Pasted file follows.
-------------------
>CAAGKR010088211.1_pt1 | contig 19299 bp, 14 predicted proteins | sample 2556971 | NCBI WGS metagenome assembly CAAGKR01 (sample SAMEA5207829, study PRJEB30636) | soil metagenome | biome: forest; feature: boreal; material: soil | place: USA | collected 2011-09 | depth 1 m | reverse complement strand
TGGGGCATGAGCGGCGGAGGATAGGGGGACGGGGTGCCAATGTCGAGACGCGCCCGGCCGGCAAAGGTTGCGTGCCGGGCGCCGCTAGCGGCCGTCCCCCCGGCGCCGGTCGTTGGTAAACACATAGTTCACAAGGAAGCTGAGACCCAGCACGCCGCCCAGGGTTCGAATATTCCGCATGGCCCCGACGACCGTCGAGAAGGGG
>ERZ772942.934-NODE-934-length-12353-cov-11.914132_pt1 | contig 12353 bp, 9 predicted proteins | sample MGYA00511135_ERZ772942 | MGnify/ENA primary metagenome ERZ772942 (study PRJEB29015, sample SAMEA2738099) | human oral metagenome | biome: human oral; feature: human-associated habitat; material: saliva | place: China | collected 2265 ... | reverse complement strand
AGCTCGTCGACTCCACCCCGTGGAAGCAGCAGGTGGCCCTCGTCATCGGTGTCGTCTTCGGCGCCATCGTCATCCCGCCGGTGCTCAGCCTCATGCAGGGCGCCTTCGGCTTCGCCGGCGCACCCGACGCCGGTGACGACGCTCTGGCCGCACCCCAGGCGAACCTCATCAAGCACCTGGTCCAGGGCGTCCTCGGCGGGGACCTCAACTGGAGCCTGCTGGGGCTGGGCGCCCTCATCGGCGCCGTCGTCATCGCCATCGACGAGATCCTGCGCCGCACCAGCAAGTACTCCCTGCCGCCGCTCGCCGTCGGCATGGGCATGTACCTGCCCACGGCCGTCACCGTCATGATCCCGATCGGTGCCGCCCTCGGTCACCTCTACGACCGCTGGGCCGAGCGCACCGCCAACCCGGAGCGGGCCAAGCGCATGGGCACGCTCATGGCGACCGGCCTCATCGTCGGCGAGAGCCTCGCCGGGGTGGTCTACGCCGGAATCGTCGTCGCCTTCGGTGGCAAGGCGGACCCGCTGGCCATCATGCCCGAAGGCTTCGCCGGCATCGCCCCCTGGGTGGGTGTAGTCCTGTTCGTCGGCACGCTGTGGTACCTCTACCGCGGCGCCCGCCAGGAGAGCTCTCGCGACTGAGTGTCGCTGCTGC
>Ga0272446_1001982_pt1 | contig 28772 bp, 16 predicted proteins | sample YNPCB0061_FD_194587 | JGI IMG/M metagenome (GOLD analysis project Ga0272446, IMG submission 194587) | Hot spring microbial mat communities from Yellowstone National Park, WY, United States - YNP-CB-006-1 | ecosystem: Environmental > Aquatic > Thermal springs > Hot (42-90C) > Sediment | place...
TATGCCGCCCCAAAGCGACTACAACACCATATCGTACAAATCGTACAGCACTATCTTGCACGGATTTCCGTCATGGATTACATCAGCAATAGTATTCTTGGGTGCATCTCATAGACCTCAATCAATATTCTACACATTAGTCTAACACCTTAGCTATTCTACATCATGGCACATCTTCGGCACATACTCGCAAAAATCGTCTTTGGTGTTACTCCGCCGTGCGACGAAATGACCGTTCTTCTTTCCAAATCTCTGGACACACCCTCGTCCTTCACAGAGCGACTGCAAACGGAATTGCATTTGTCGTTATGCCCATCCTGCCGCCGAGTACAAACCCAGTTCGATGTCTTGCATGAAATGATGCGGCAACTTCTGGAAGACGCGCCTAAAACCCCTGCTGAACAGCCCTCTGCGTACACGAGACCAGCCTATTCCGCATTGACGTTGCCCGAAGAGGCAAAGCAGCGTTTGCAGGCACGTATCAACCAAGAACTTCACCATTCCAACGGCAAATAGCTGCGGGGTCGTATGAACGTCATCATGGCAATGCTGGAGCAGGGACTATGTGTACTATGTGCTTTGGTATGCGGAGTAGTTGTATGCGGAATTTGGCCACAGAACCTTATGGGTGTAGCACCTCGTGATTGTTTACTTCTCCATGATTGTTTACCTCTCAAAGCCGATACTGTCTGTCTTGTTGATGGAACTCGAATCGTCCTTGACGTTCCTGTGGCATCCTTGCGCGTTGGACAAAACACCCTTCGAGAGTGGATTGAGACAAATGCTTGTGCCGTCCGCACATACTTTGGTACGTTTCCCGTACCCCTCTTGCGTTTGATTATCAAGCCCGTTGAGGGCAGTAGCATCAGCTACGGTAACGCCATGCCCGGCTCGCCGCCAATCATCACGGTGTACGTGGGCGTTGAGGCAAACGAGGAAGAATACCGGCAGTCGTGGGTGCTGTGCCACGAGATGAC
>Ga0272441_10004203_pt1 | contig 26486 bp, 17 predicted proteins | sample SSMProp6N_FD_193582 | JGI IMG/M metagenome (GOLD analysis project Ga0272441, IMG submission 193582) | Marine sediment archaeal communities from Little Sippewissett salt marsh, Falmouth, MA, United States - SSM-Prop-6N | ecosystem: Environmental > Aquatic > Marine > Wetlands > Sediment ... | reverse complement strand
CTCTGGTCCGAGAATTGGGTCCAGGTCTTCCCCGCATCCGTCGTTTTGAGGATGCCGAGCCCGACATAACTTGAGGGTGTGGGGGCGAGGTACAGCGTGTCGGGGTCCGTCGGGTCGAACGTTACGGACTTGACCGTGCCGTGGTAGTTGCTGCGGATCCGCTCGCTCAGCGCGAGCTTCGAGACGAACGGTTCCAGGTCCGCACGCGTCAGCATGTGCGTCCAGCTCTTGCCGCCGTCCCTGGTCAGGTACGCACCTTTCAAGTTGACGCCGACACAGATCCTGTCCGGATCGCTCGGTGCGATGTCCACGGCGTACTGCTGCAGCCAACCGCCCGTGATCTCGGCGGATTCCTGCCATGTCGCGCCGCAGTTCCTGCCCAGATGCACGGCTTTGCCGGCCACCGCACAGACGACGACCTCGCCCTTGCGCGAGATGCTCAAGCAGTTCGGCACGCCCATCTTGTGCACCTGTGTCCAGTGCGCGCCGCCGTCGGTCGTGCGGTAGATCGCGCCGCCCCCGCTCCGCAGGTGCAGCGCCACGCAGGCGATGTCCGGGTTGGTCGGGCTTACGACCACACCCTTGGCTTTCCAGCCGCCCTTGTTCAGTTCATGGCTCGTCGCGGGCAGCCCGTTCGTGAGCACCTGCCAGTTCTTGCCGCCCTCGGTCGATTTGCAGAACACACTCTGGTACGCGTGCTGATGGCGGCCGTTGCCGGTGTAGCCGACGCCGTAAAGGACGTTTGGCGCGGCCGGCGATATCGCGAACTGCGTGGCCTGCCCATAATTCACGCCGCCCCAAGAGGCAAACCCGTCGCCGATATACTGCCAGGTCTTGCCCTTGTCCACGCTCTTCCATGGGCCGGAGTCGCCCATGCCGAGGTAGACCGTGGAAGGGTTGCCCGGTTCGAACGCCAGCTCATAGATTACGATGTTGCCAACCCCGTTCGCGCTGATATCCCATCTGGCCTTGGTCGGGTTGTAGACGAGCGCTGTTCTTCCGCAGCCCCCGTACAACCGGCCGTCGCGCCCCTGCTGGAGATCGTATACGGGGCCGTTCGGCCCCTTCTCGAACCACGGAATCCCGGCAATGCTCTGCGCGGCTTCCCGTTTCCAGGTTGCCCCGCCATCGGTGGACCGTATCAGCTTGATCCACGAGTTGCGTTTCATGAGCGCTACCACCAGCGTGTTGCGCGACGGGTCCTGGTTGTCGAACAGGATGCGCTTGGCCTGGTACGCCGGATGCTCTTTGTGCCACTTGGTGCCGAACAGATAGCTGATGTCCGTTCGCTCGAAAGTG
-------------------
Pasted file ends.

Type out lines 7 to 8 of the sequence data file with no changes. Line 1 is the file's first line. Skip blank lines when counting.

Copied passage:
>Ga0272441_10004203_pt1 | contig 26486 bp, 17 predicted proteins | sample SSMProp6N_FD_193582 | JGI IMG/M metagenome (GOLD analysis project Ga0272441, IMG submission 193582) | Marine sediment archaeal communities from Little Sippewissett salt marsh, Falmouth, MA, United States - SSM-Prop-6N | ecosystem: Environmental > Aquatic > Marine > Wetlands > Sediment ... | reverse complement strand
CTCTGGTCCGAGAATTGGGTCCAGGTCTTCCCCGCATCCGTCGTTTTGAGGATGCCGAGCCCGACATAACTTGAGGGTGTGGGGGCGAGGTACAGCGTGTCGGGGTCCGTCGGGTCGAACGTTACGGACTTGACCGTGCCGTGGTAGTTGCTGCGGATCCGCTCGCTCAGCGCGAGCTTCGAGACGAACGGTTCCAGGTCCGCACGCGTCAGCATGTGCGTCCAGCTCTTGCCGCCGTCCCTGGTCAGGTACGCACCTTTCAAGTTGACGCCGACACAGATCCTGTCCGGATCGCTCGGTGCGATGTCCACGGCGTACTGCTGCAGCCAACCGCCCGTGATCTCGGCGGATTCCTGCCATGTCGCGCCGCAGTTCCTGCCCAGATGCACGGCTTTGCCGGCCACCGCACAGACGACGACCTCGCCCTTGCGCGAGATGCTCAAGCAGTTCGGCACGCCCATCTTGTGCACCTGTGTCCAGTGCGCGCCGCCGTCGGTCGTGCGGTAGATCGCGCCGCCCCCGCTCCGCAGGTGCAGCGCCACGCAGGCGATGTCCGGGTTGGTCGGGCTTACGACCACACCCTTGGCTTTCCAGCCGCCCTTGTTCAGTTCATGGCTCGTCGCGGGCAGCCCGTTCGTGAGCACCTGCCAGTTCTTGCCGCCCTCGGTCGATTTGCAGAACACACTCTGGTACGCGTGCTGATGGCGGCCGTTGCCGGTGTAGCCGACGCCGTAAAGGACGTTTGGCGCGGCCGGCGATATCGCGAACTGCGTGGCCTGCCCATAATTCACGCCGCCCCAAGAGGCAAACCCGTCGCCGATATACTGCCAGGTCTTGCCCTTGTCCACGCTCTTCCATGGGCCGGAGTCGCCCATGCCGAGGTAGACCGTGGAAGGGTTGCCCGGTTCGAACGCCAGCTCATAGATTACGATGTTGCCAACCCCGTTCGCGCTGATATCCCATCTGGCCTTGGTCGGGTTGTAGACGAGCGCTGTTCTTCCGCAGCCCCCGTACAACCGGCCGTCGCGCCCCTGCTGGAGATCGTATACGGGGCCGTTCGGCCCCTTCTCGAACCACGGAATCCCGGCAATGCTCTGCGCGGCTTCCCGTTTCCAGGTTGCCCCGCCATCGGTGGACCGTATCAGCTTGATCCACGAGTTGCGTTTCATGAGCGCTACCACCAGCGTGTTGCGCGACGGGTCCTGGTTGTCGAACAGGATGCGCTTGGCCTGGTACGCCGGATGCTCTTTGTGCCACTTGGTGCCGAACAGATAGCTGATGTCCGTTCGCTCGAAAGTG